Kernel autogeneration with AutoGen#


For neural networks to run on Cerebras hardware, they must be first lowered from a higher-level framework like PyTorch or Tensorflow into a CIRH compute graph. CIRH is the internal graph representation used as the input of the Cerebras compilation stack. Subgraphs of the CIRH graph are matched to kernels, which are subgraphs with known implementations. Anything that is not “matched” becomes part of the “unmatched” or “leftover” graph, which is passed to the Distributed Task Generator (DTG).

AutoGen handles leftover nodes during compilation, alleviating the need for handwritten kernels. It can also be explicitly called to handle parts of the subgraph (e.g., losses) or improve performance of primitive operations by handling operations that would normally be executed on the CPU host or by fusing primitive operations together (e.g,. some nonlinearities like LeakyReLU). In 1.8.0 we enable the following AutoGen capabilities:

  • Support for PyTorch operations (e.g., nonlinearities)

  • Improving performance of PyTorch losses through fused kernels

  • Support for user-defined loss functions

Usage examples#

Changing a non-loss operation#

You may wish to modify a base model (e.g., use GPT-3 with LeakyRelu rather than Gelu nonlinearity) within the Cerebras Model Zoo.

In addition to modifying the parameters yaml file nonlinearity:

  nonlinearity: "leaky_relu"

You may enable AutoGen by modifying the runconfig portion of the yaml to ensure this model will compile. For weight streaming appliance mode autogen_policy can be one of:

  • default, disabled : no autogen ops

  • medium: when possible, try to autogenerate kernels on the wafer instead of executing them on the CPU host.

  • aggressive: autogenerate some kernels even if existing handwritten wafer kernels exist. This is primarily for debugging purposes.

For most practical cases, to use AutoGen, you will choose medium policy.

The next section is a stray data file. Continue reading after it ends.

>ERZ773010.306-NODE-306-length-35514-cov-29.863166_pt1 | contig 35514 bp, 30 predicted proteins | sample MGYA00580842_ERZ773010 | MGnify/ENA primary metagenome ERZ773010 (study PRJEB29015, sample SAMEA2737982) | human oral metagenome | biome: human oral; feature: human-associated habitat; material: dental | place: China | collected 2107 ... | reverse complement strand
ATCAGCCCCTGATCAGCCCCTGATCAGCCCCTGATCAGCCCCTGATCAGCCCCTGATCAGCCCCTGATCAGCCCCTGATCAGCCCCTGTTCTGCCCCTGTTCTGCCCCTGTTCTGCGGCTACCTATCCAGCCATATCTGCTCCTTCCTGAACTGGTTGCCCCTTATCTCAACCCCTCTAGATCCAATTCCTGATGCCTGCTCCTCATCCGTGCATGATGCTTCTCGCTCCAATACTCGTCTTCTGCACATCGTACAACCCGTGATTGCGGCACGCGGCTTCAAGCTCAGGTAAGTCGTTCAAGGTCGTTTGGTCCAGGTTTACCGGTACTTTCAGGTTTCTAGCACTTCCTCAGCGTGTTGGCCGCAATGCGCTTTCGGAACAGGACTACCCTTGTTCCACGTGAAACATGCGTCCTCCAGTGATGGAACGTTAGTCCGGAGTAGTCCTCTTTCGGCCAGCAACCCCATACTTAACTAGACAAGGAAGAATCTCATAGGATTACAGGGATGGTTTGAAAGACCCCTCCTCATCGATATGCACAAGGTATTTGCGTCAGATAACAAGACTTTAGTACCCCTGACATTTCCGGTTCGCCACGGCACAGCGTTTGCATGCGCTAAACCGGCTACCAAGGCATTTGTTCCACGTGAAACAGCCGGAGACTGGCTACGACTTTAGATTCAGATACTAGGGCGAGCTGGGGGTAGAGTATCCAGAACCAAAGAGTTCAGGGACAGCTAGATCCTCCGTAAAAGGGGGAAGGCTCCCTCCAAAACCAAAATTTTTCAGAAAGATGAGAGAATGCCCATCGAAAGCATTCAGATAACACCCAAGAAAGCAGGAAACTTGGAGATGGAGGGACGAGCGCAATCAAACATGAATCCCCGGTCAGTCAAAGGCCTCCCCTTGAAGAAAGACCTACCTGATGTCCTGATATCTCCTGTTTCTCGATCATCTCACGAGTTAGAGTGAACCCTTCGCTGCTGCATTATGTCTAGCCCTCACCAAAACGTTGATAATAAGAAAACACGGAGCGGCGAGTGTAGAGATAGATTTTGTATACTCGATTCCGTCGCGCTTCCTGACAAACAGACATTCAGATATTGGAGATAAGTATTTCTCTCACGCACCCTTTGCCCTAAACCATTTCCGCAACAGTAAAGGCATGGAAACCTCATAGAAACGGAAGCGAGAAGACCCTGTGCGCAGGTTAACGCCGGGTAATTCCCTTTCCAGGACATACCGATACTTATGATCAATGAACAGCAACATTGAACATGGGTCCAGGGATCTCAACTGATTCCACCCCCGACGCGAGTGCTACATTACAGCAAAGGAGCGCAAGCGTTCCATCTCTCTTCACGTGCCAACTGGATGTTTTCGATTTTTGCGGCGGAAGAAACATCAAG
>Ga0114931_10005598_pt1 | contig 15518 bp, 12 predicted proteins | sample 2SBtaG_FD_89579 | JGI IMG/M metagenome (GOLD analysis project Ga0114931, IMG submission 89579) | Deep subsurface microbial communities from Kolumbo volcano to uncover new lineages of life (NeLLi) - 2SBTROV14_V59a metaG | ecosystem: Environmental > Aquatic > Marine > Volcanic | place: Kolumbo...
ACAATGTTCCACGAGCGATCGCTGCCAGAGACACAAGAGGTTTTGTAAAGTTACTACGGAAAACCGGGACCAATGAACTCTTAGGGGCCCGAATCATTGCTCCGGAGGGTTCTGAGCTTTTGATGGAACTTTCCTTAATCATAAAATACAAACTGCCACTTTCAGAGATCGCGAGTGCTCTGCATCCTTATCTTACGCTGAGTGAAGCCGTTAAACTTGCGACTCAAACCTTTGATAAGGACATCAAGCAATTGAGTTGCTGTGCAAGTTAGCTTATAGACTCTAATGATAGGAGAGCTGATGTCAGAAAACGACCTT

autogen_policy: "medium"

Changing loss operations#

AutoGen can improve the performance of PyTorch losses by creating autogenerated fused graphs of losses that were previously covered by primitve kernels. AutoGen is an experimental feature and may result in unexpected compilation failures, even for the list of supported losses.

To enable AutoGen for existing PyTorch losses, import the PyTorch loss from our Model Zoo and enable AutoGen by setting use_autogen=True. The default value of use_autogen is False.

from modelzoo.common.pytorch.layers import BCELoss

loss = BCELoss(reduction='mean', use_autogen=True)

List of supported losses:

  • BCELoss

  • CrossEntropyLoss

  • Loss.BCEWithLogitsLoss

  • Loss.GaussianNLLLoss

  • Loss.HingeEmbeddingLoss

  • Loss.HuberLoss

  • Loss.KLDivLoss

  • Loss.L1Loss

  • Loss.MarginRankingLoss

  • Loss.MSELoss

  • Loss.MultiLabelSoftMarginLoss

  • Loss.MultiMarginLoss

  • Loss.NLLLoss

  • Loss.PoissonNLLLoss

  • Loss.SmoothL1Loss

  • Loss.TripletMarginLoss

  • Loss.TripletMarginWithDistanceLoss

Unsupported losses:

  • Loss.CosineEmbeddingLoss
    • (Will compile to primitive kernels and performance will be slower)

Using a customized loss#

Creating custom losses may result in compilation failure due to a graph mismatch. If this occurs, enable AutoGen for the customized loss by adding the AutoGen wrapper @autogen_loss as a decorator for the loss class.

from modelzoo.common.pytorch.layers.utils import autogen_loss

class CustomLoss(nn.Module):
    def __init__(self, ...):